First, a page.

Designing shelters for the displaced

Nikil Saval   /  Fuente:  The New York Times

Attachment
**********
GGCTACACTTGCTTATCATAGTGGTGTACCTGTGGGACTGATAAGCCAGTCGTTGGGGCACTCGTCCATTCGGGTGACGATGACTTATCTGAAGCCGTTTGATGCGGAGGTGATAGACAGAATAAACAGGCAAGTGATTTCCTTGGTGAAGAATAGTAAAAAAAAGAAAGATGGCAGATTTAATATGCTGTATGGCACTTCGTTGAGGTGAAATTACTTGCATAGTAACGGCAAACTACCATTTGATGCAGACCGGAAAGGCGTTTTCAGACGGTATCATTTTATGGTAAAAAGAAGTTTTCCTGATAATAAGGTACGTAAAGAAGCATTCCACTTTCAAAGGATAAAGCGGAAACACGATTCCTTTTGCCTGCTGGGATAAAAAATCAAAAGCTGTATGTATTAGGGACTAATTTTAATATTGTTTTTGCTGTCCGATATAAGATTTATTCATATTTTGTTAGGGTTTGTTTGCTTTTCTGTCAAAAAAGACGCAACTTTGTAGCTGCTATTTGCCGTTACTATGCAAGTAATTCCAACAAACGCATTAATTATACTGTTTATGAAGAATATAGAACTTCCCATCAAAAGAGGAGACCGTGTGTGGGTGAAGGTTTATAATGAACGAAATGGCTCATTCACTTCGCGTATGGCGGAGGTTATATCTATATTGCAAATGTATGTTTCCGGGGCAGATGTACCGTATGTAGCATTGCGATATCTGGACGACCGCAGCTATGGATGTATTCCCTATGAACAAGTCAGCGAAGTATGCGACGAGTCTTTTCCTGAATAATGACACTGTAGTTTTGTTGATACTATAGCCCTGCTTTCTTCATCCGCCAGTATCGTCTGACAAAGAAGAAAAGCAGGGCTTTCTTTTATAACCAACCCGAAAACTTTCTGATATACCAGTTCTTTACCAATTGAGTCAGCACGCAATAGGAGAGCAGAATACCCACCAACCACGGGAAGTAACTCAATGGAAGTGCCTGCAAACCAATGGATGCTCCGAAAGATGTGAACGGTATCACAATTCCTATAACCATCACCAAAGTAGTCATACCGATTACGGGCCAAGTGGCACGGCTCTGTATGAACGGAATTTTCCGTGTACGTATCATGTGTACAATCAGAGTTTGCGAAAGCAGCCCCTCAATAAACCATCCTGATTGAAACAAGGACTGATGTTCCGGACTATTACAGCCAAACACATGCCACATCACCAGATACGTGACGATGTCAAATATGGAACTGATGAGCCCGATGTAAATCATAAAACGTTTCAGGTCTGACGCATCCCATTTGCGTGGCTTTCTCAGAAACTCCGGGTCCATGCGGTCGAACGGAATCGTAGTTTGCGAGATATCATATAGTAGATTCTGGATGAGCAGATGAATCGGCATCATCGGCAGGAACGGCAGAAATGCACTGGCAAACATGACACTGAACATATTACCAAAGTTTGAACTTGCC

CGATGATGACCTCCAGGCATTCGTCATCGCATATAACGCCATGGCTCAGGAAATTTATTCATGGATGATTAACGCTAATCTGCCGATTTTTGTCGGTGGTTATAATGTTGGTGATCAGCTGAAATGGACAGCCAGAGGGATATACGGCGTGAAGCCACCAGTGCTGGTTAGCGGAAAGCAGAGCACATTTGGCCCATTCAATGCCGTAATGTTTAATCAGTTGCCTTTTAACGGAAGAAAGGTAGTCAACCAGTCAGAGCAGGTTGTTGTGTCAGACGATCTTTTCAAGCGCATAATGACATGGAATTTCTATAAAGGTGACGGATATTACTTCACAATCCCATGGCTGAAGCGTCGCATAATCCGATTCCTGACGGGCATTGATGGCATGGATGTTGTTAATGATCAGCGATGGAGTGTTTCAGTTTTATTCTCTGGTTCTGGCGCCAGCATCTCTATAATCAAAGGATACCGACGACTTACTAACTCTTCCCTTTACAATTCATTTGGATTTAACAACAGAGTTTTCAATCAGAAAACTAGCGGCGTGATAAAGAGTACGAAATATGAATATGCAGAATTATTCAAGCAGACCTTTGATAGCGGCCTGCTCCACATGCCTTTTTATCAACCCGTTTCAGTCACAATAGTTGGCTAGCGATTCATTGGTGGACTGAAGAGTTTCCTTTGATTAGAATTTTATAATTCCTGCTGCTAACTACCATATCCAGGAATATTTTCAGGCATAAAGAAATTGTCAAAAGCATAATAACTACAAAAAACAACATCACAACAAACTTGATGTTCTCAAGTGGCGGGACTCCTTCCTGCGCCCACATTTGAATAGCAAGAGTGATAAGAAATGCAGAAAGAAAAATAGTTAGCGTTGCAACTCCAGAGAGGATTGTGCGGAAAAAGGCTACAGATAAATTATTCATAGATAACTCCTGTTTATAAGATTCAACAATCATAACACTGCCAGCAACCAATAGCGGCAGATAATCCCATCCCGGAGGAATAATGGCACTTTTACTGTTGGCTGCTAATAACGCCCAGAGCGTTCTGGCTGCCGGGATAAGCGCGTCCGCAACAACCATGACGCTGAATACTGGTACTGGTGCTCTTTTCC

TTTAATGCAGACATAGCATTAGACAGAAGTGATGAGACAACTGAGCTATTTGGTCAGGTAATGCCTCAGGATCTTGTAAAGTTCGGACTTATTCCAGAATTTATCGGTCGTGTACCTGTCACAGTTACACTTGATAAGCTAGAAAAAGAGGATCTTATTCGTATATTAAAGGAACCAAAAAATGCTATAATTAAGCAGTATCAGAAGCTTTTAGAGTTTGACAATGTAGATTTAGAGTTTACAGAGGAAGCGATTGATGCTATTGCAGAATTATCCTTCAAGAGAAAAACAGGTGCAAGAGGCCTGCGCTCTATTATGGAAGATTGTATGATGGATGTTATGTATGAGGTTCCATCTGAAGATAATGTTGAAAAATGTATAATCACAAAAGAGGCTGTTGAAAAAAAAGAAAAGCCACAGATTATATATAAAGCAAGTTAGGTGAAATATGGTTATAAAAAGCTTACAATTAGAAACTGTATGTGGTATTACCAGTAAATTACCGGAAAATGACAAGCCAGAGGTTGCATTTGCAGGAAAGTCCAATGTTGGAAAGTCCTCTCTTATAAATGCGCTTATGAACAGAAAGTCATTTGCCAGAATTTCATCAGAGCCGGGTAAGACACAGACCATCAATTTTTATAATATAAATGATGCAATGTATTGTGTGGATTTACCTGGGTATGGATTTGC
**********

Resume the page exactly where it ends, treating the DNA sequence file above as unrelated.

Writing about Shigeru Ban is unlike writing about nearly any other living architect, in the sense that most of his important work cannot be seen or experienced in person. This is not to say that it is hidden or out of the way. He has, like many architects, designed a panoply of private homes, many of them unusual and innovative. He’s built a prefab plywood hotel in the Japanese ski town of Karuizawa; a new Centre Pompidou in Metz, France, (created in partnership with Jean de Gastines and crowned by a roof intended to resemble a Chinese bamboo-woven hat); and a museum in Aspen, Colo., its curtain wall fronted by a resin-pressed cardboard lattice screen. His recent Mount Fuji World Heritage Center in Shizuoka is an inverted cone half-contained within a glass box capped by a flat roof: a building that is in some sense pure image, and a commanding presence in this sleepy town at the foot of Japan’s most recognizable symbol. But seen against the full spectrum of Ban’s projects, this “normal” architectural output is unusual, for his significant work is temporary — made to disappear when the clients for whom the work is created no longer need it. Those clients are victims of disaster... [+]

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